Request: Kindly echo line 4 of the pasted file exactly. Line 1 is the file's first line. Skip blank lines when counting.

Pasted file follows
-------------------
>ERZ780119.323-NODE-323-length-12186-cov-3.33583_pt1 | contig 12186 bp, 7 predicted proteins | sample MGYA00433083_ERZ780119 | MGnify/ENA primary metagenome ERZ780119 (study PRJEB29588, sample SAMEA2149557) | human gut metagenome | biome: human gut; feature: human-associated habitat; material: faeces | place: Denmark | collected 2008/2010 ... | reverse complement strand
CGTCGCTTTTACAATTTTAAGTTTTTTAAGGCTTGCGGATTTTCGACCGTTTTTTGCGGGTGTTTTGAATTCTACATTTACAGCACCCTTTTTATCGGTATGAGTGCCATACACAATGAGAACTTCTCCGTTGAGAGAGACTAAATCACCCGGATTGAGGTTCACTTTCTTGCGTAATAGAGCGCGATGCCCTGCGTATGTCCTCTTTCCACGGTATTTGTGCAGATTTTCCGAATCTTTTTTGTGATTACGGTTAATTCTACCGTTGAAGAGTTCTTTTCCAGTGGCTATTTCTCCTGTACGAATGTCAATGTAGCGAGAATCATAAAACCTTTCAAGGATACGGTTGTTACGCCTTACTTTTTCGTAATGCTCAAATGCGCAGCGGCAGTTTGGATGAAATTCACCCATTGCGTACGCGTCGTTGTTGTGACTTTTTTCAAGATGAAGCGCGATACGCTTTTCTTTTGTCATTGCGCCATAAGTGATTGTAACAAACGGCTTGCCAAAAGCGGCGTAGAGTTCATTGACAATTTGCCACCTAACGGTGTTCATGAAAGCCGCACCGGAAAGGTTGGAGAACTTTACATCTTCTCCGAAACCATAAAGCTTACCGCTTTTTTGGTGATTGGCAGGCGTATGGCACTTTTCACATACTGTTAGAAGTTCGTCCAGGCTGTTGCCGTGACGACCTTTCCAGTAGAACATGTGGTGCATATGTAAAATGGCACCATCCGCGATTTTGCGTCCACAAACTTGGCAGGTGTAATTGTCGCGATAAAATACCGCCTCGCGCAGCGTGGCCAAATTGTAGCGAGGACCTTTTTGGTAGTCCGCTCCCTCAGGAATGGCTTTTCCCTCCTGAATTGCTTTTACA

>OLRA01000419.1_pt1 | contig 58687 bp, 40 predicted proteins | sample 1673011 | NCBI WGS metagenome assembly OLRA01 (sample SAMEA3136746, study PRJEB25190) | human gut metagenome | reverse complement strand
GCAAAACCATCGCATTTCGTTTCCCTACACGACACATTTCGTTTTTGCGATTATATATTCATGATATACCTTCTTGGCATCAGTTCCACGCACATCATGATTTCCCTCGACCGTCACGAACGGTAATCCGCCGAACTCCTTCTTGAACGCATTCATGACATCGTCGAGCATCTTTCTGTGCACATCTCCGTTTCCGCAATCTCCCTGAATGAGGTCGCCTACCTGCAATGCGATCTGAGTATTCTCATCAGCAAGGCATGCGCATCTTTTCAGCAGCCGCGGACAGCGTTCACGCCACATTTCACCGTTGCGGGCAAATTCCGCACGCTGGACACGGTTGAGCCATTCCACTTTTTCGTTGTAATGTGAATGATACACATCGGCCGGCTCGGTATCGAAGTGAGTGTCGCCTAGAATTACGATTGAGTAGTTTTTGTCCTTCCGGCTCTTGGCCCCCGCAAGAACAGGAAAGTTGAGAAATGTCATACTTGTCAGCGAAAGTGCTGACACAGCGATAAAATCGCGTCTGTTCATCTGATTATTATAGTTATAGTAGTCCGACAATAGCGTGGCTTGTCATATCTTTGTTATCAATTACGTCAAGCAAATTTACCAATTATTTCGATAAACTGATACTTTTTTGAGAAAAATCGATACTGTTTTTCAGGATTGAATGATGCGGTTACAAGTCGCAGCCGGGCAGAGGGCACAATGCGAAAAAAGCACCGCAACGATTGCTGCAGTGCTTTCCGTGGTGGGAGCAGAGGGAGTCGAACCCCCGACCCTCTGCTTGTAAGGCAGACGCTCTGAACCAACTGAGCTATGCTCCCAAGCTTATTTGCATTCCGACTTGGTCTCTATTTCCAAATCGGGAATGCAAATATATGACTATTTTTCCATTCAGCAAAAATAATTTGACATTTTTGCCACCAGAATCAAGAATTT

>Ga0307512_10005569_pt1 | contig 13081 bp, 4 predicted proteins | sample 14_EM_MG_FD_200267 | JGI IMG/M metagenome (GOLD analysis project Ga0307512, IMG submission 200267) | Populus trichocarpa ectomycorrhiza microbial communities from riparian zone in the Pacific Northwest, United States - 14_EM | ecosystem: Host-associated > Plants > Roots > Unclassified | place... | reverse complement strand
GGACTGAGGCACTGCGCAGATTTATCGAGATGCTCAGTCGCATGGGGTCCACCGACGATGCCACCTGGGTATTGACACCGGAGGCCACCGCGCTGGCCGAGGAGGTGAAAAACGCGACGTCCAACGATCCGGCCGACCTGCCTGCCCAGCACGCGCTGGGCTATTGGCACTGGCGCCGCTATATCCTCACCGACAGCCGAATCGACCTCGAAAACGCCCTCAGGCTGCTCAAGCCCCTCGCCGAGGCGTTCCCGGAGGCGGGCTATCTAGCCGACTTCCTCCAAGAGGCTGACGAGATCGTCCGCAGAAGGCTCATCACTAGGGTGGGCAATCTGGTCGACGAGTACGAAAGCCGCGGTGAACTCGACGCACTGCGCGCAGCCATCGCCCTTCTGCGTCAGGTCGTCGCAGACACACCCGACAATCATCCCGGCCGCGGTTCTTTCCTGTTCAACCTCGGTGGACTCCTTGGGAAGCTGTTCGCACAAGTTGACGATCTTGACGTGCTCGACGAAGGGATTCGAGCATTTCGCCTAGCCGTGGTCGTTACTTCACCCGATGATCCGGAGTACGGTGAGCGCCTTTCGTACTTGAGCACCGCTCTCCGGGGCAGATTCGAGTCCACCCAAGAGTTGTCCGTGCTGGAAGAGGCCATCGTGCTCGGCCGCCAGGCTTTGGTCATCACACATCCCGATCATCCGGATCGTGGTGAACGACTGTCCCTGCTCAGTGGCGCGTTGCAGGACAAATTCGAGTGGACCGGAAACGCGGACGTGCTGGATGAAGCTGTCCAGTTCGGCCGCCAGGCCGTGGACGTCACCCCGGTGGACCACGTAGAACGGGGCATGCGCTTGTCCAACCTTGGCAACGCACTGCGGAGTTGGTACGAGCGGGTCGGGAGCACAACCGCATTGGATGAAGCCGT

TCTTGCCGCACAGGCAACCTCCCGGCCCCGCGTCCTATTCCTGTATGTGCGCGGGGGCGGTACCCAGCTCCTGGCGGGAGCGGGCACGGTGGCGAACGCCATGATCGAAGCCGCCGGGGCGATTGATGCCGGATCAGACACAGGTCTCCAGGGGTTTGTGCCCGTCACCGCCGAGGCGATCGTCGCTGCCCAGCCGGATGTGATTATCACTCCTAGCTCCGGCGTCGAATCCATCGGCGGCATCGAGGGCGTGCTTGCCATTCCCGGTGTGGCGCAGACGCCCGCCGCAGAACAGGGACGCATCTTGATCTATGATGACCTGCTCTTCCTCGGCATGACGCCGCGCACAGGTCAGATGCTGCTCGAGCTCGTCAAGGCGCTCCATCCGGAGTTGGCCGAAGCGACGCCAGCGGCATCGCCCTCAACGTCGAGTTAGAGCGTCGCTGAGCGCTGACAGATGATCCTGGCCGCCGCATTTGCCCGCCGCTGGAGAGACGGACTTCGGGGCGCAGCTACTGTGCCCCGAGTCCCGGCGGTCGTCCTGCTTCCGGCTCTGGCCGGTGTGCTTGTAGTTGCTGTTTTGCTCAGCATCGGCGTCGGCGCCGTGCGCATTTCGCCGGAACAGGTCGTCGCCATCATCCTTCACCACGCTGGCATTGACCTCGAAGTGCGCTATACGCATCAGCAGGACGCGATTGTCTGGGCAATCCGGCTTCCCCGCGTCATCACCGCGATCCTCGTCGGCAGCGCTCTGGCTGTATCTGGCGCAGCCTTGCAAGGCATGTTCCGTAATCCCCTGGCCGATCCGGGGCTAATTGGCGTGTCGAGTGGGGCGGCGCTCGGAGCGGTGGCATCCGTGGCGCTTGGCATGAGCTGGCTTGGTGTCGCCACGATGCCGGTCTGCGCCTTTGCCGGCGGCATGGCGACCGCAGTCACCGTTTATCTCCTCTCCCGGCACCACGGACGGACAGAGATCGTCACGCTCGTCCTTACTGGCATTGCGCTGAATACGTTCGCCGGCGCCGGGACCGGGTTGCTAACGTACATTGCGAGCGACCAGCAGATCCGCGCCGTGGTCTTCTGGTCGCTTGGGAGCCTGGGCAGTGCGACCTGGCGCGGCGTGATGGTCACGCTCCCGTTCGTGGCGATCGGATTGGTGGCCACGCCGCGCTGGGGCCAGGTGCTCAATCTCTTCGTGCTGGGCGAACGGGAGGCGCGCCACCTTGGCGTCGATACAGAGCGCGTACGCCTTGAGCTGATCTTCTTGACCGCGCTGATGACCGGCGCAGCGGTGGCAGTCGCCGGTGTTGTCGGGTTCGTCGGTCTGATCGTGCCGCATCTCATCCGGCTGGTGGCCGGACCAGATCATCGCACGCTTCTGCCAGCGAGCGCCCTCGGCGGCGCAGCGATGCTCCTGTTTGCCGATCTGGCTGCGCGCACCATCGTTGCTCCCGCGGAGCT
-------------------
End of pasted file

GCAAAACCATCGCATTTCGTTTCCCTACACGACACATTTCGTTTTTGCGATTATATATTCATGATATACCTTCTTGGCATCAGTTCCACGCACATCATGATTTCCCTCGACCGTCACGAACGGTAATCCGCCGAACTCCTTCTTGAACGCATTCATGACATCGTCGAGCATCTTTCTGTGCACATCTCCGTTTCCGCAATCTCCCTGAATGAGGTCGCCTACCTGCAATGCGATCTGAGTATTCTCATCAGCAAGGCATGCGCATCTTTTCAGCAGCCGCGGACAGCGTTCACGCCACATTTCACCGTTGCGGGCAAATTCCGCACGCTGGACACGGTTGAGCCATTCCACTTTTTCGTTGTAATGTGAATGATACACATCGGCCGGCTCGGTATCGAAGTGAGTGTCGCCTAGAATTACGATTGAGTAGTTTTTGTCCTTCCGGCTCTTGGCCCCCGCAAGAACAGGAAAGTTGAGAAATGTCATACTTGTCAGCGAAAGTGCTGACACAGCGATAAAATCGCGTCTGTTCATCTGATTATTATAGTTATAGTAGTCCGACAATAGCGTGGCTTGTCATATCTTTGTTATCAATTACGTCAAGCAAATTTACCAATTATTTCGATAAACTGATACTTTTTTGAGAAAAATCGATACTGTTTTTCAGGATTGAATGATGCGGTTACAAGTCGCAGCCGGGCAGAGGGCACAATGCGAAAAAAGCACCGCAACGATTGCTGCAGTGCTTTCCGTGGTGGGAGCAGAGGGAGTCGAACCCCCGACCCTCTGCTTGTAAGGCAGACGCTCTGAACCAACTGAGCTATGCTCCCAAGCTTATTTGCATTCCGACTTGGTCTCTATTTCCAAATCGGGAATGCAAATATATGACTATTTTTCCATTCAGCAAAAATAATTTGACATTTTTGCCACCAGAATCAAGAATTT